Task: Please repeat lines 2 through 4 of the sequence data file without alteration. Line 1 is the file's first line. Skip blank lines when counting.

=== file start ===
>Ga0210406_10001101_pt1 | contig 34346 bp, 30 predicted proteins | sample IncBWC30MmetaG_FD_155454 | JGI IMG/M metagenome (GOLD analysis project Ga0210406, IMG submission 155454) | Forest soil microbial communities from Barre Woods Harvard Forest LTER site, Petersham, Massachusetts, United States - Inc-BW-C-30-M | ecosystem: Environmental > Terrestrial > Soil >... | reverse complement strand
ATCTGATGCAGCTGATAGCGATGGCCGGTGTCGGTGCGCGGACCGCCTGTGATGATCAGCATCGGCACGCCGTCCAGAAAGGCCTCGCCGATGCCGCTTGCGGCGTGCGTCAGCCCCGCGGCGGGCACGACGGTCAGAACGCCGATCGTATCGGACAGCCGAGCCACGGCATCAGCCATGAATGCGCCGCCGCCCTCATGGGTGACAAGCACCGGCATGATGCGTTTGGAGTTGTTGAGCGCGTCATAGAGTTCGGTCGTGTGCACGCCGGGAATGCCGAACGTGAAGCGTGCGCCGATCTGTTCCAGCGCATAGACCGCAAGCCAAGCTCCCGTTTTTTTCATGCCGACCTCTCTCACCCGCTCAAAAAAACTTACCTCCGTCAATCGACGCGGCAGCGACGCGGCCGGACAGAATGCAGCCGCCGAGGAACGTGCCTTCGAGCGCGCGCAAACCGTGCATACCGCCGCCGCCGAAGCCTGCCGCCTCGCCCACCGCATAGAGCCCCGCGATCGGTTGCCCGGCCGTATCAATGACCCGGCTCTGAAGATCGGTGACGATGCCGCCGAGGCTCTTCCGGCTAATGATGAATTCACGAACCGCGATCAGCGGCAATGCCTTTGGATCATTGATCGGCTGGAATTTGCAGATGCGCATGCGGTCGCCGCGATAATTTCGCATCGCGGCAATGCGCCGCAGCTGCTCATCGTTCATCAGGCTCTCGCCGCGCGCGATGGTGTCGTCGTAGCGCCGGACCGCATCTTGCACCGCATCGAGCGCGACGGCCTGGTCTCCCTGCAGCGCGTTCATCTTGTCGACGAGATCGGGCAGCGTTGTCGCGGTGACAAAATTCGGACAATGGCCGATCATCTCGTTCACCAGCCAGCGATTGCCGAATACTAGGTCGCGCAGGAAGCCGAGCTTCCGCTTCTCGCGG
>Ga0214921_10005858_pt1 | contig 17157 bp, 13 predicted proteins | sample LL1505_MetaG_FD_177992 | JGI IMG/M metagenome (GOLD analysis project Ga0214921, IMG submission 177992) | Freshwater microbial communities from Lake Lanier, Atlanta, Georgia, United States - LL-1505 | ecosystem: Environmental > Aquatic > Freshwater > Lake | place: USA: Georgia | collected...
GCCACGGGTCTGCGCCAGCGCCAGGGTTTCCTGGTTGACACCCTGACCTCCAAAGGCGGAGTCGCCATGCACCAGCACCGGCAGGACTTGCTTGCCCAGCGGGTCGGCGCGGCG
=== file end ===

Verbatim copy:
ATCTGATGCAGCTGATAGCGATGGCCGGTGTCGGTGCGCGGACCGCCTGTGATGATCAGCATCGGCACGCCGTCCAGAAAGGCCTCGCCGATGCCGCTTGCGGCGTGCGTCAGCCCCGCGGCGGGCACGACGGTCAGAACGCCGATCGTATCGGACAGCCGAGCCACGGCATCAGCCATGAATGCGCCGCCGCCCTCATGGGTGACAAGCACCGGCATGATGCGTTTGGAGTTGTTGAGCGCGTCATAGAGTTCGGTCGTGTGCACGCCGGGAATGCCGAACGTGAAGCGTGCGCCGATCTGTTCCAGCGCATAGACCGCAAGCCAAGCTCCCGTTTTTTTCATGCCGACCTCTCTCACCCGCTCAAAAAAACTTACCTCCGTCAATCGACGCGGCAGCGACGCGGCCGGACAGAATGCAGCCGCCGAGGAACGTGCCTTCGAGCGCGCGCAAACCGTGCATACCGCCGCCGCCGAAGCCTGCCGCCTCGCCCACCGCATAGAGCCCCGCGATCGGTTGCCCGGCCGTATCAATGACCCGGCTCTGAAGATCGGTGACGATGCCGCCGAGGCTCTTCCGGCTAATGATGAATTCACGAACCGCGATCAGCGGCAATGCCTTTGGATCATTGATCGGCTGGAATTTGCAGATGCGCATGCGGTCGCCGCGATAATTTCGCATCGCGGCAATGCGCCGCAGCTGCTCATCGTTCATCAGGCTCTCGCCGCGCGCGATGGTGTCGTCGTAGCGCCGGACCGCATCTTGCACCGCATCGAGCGCGACGGCCTGGTCTCCCTGCAGCGCGTTCATCTTGTCGACGAGATCGGGCAGCGTTGTCGCGGTGACAAAATTCGGACAATGGCCGATCATCTCGTTCACCAGCCAGCGATTGCCGAATACTAGGTCGCGCAGGAAGCCGAGCTTCCGCTTCTCGCGG
>Ga0214921_10005858_pt1 | contig 17157 bp, 13 predicted proteins | sample LL1505_MetaG_FD_177992 | JGI IMG/M metagenome (GOLD analysis project Ga0214921, IMG submission 177992) | Freshwater microbial communities from Lake Lanier, Atlanta, Georgia, United States - LL-1505 | ecosystem: Environmental > Aquatic > Freshwater > Lake | place: USA: Georgia | collected...
GCCACGGGTCTGCGCCAGCGCCAGGGTTTCCTGGTTGACACCCTGACCTCCAAAGGCGGAGTCGCCATGCACCAGCACCGGCAGGACTTGCTTGCCCAGCGGGTCGGCGCGGCG